Can’t stop me from punching braille when they feed us blind lines

Question One

Use the following definitions to inform your answers for the questions below

test 1    |test|   noun

  1. a procedure intended to establish the quality, performance, or reliability of something, esp. before it is taken into widespread use
  2. a short written or spoken examination of a person’s proficiency or knowledge
  3. an event or situation that reveals the strength or quality of someone or something by putting them under strain

Match the number of each definition to the correct reason for the proliferation of testing in American schools:

______ grit is classroom/boardroom buzzword du jour

______ the schoolcorporation politic holds education over the coals until all is rectified

______ oral exams are so 20th century

True or False:

______ In readying these tests for their day in the fluorescent sun, your teacher, and principal, and school district, and state…participated in a clear procedure intended to establish the quality or reliability of this experience before it was taken into widespread use for Short Cycle Assessments, Standards Based Assessments, End of Course Exams, Student Graduation Requirements, Teacher Evaluation, Curriculum Design, etc.


Today is a demonstration of:

  1. who holds the championship belt for daydreamers
  2. the efficacy of our genetic, racial, cultural, socioeconomic heritage
  3. how much our nothingness controls our everythingness
  4. the heartbreaking fallacies of Dr. Seuss’ Oh the Places You’ll Go




Code of Ethics

Last year I wrote a handful of poems inspired by Standardized Testing content, environment, philosophy, politics, reality, competition, consequence, bias, flaws, opportunity. These poems were posted onto this blog on March 19, 2013. On the following morning, I was instructed to remove these poems from the blog or face consequences with my teaching license. I promised to repost their content the following month once testing was over, but thought better of it. I was contacted by the Santa Fe Reporter to discuss the censorship and breach of test security. I thought better of that as well.

But this year I will be writing a poem a day this March to voice concerns, foster dialogue and relate what is happening in public education. Today’s poem is inspired by the legal documents I received in light of last year’s poetry. Pictured below, I was required to read my responsibilities regarding STATEWIDE STANDARDIZED TESTING SECURITY ISSUES AND REGULARITIES ( and CODE OF ETHICAL RESPONSIBILITY OF THE EDUCATION PROFESSION, STANDARDS OF PROFESSIONAL CONDUCT (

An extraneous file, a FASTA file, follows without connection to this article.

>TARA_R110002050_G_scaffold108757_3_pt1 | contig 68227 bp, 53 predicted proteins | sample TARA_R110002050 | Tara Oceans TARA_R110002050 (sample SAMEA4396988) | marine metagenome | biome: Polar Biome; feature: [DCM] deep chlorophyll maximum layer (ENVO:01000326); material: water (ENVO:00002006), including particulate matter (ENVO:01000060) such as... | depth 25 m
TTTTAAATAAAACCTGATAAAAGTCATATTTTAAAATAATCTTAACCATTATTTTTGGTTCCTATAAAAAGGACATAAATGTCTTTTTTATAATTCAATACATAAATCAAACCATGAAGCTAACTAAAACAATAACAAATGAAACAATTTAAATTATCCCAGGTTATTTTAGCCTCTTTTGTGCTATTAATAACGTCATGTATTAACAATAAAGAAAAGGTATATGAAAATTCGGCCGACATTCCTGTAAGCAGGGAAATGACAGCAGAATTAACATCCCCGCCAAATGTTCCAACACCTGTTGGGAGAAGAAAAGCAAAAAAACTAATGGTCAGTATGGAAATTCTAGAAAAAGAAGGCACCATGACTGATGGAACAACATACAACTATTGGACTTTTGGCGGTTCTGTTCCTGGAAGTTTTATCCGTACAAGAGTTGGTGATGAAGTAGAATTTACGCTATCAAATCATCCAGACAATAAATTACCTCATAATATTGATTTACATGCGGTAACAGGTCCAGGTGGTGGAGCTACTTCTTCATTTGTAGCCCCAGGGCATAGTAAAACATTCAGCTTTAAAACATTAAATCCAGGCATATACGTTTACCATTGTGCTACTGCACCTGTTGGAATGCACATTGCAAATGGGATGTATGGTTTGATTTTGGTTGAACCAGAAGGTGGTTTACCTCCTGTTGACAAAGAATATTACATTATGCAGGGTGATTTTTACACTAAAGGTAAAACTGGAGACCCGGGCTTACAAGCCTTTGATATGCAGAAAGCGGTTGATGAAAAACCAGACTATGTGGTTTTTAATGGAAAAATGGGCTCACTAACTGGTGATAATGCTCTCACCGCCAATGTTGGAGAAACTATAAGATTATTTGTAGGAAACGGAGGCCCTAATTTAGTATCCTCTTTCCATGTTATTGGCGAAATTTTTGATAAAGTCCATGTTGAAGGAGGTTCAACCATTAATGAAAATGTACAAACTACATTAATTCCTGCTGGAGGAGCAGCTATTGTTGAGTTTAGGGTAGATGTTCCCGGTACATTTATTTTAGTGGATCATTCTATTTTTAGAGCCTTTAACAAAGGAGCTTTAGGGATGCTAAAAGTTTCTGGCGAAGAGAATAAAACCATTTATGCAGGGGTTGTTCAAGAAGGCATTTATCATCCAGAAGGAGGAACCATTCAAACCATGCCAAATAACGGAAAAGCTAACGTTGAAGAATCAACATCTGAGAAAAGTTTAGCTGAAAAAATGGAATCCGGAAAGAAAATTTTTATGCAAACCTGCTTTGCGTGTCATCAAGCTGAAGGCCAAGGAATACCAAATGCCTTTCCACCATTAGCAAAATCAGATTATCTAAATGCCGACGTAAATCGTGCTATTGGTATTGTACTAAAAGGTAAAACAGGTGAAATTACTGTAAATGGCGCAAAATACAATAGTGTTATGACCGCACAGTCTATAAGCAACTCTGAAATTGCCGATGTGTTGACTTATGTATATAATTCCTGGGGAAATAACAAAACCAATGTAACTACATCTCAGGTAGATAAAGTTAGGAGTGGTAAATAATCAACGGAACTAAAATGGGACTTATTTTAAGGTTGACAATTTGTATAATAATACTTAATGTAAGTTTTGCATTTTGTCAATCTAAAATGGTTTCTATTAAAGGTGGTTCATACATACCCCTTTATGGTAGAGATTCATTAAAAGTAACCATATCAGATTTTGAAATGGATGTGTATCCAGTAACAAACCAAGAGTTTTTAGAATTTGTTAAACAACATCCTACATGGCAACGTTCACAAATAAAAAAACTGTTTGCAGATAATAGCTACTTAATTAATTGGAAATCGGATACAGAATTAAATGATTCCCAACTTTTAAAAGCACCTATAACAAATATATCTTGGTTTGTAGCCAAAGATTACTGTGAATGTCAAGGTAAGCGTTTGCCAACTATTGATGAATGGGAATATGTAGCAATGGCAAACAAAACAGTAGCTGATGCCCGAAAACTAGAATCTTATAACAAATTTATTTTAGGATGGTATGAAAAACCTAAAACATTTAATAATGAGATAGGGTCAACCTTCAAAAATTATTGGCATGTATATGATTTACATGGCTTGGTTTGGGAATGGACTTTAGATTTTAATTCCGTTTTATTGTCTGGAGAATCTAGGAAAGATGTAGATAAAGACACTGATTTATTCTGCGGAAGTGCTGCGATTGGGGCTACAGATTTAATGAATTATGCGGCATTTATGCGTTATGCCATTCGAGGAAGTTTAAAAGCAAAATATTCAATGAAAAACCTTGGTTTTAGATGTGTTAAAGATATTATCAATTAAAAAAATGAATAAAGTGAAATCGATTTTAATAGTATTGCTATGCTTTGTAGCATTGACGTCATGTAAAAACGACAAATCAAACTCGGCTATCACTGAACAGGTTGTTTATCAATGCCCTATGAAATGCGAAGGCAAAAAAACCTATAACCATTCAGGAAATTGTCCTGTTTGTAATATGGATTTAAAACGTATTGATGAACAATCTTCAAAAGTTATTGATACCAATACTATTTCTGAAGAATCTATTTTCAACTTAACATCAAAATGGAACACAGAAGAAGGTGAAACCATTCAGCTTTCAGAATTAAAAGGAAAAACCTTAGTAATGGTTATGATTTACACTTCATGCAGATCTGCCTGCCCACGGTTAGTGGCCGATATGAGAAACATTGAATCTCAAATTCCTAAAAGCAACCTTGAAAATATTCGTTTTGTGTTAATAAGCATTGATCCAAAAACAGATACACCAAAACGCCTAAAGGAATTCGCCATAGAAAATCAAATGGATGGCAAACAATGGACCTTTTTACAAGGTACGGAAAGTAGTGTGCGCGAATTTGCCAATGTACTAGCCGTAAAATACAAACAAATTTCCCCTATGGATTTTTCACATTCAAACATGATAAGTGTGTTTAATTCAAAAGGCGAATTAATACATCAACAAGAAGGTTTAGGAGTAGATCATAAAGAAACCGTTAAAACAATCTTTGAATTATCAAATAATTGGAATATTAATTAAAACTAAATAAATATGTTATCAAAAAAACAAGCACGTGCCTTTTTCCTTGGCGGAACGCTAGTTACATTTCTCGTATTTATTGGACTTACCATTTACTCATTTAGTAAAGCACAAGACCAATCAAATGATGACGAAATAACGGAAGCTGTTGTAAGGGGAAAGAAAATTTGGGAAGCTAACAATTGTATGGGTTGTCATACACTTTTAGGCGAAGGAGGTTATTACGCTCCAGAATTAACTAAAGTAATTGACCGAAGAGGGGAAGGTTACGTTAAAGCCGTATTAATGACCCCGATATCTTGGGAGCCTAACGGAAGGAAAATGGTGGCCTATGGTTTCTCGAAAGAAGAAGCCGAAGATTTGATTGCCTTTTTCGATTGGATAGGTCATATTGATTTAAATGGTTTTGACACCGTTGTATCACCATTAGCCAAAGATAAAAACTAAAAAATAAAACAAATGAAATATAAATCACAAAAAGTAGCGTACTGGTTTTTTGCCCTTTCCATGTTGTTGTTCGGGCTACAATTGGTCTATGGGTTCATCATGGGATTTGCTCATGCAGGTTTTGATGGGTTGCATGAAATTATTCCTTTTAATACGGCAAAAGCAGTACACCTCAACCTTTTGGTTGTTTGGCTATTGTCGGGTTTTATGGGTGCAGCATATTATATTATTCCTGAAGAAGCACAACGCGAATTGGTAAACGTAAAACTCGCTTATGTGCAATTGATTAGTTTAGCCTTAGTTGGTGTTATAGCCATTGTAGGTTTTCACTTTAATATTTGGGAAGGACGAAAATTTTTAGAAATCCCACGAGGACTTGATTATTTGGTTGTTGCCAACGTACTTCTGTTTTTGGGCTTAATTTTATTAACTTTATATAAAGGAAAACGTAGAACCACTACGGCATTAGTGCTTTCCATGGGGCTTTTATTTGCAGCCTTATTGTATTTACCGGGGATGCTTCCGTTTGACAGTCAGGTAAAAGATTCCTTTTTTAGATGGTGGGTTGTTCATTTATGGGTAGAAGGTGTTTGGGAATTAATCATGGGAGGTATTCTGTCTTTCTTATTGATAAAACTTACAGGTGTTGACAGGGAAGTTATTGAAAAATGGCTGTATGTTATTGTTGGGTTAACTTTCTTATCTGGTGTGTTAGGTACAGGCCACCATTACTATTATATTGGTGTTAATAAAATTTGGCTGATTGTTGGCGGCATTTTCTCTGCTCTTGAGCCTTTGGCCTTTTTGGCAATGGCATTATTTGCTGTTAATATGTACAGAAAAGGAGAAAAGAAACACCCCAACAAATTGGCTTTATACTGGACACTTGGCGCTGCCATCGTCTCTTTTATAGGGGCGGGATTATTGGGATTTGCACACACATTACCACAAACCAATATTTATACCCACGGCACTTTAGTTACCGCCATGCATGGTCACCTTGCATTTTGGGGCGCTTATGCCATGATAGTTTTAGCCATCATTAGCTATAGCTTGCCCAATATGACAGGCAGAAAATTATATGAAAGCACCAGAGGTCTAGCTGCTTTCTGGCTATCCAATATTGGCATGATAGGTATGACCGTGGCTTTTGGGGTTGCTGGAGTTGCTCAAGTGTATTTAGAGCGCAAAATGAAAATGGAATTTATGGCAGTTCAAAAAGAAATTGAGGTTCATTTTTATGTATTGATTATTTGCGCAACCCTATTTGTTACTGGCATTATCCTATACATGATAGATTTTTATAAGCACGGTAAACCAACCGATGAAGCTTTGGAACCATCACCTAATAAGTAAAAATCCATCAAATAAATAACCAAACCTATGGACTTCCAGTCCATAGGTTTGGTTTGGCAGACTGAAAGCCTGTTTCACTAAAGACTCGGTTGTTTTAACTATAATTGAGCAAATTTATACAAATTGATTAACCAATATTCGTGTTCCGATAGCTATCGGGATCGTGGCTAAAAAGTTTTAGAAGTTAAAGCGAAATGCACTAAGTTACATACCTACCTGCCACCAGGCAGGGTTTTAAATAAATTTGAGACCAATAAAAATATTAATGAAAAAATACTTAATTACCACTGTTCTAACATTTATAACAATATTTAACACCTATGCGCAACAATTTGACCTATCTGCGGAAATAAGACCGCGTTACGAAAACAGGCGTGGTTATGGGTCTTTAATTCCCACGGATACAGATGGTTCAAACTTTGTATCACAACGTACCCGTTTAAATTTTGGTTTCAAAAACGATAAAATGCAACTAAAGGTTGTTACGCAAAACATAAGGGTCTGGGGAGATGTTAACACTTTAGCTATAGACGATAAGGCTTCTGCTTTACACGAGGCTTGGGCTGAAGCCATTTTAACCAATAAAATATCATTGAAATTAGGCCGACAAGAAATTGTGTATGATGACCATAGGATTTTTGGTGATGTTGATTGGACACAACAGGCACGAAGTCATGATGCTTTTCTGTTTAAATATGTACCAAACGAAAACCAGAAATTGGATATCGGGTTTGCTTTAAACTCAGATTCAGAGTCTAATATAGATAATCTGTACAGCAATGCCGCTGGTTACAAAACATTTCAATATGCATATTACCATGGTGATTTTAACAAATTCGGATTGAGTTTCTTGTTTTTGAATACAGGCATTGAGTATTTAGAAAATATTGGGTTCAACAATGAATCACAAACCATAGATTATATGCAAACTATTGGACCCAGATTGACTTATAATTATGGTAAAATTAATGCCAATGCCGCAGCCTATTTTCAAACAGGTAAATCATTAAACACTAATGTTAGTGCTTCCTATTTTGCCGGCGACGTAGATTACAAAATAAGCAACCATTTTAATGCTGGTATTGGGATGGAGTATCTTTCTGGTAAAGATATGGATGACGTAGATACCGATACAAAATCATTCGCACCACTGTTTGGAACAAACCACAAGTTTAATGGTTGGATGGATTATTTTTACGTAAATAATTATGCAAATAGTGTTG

Code of Ethical Repsonsibility

Code of Ethical Responsibility of the Education Profession

Owning up to my missteps, I was in breach of Provision C for Staff Responsibility reading: It shall be a prohibitive practice for anyone to: 1. photocopy or reproduce in any other fashion including paraphrasing, any portion of a standardized test including a student’s answer; 2. Teach from, possess or in any way disseminate a photocopy or other reproduced or paraphrased standardized test or portion of a standardized test.

As well, I also compromised my duties as a teacher in New Mexico concerning Provision C (19) reading: the educator shall not engage in any conduct or make any statement (a) that would breach the security of any standardized or non-standardized tests; (c) that would give students an unfair advantage in taking a standardized test; (d) that would give a particular school or a particular classroom an unfair advantage in taking a standardized or non-standardized test.

At the time of penning the censored poems, I had never read these provisions for the responsibilities of carrying my license or continuing to teach students in New Mexico. My intention was not to offer students a leg up on their peers. I did not strive to compromise the test security. I intended to process my day the best way I know how. To filter my experiences, frustrations and joys through poetry. In this case that was a dangerous deed.

Now that I know, I will not gain creative inspiration directly from testing content. Though, from my vantage point, the tests remain deeply inspiring while completely devoid of creativity.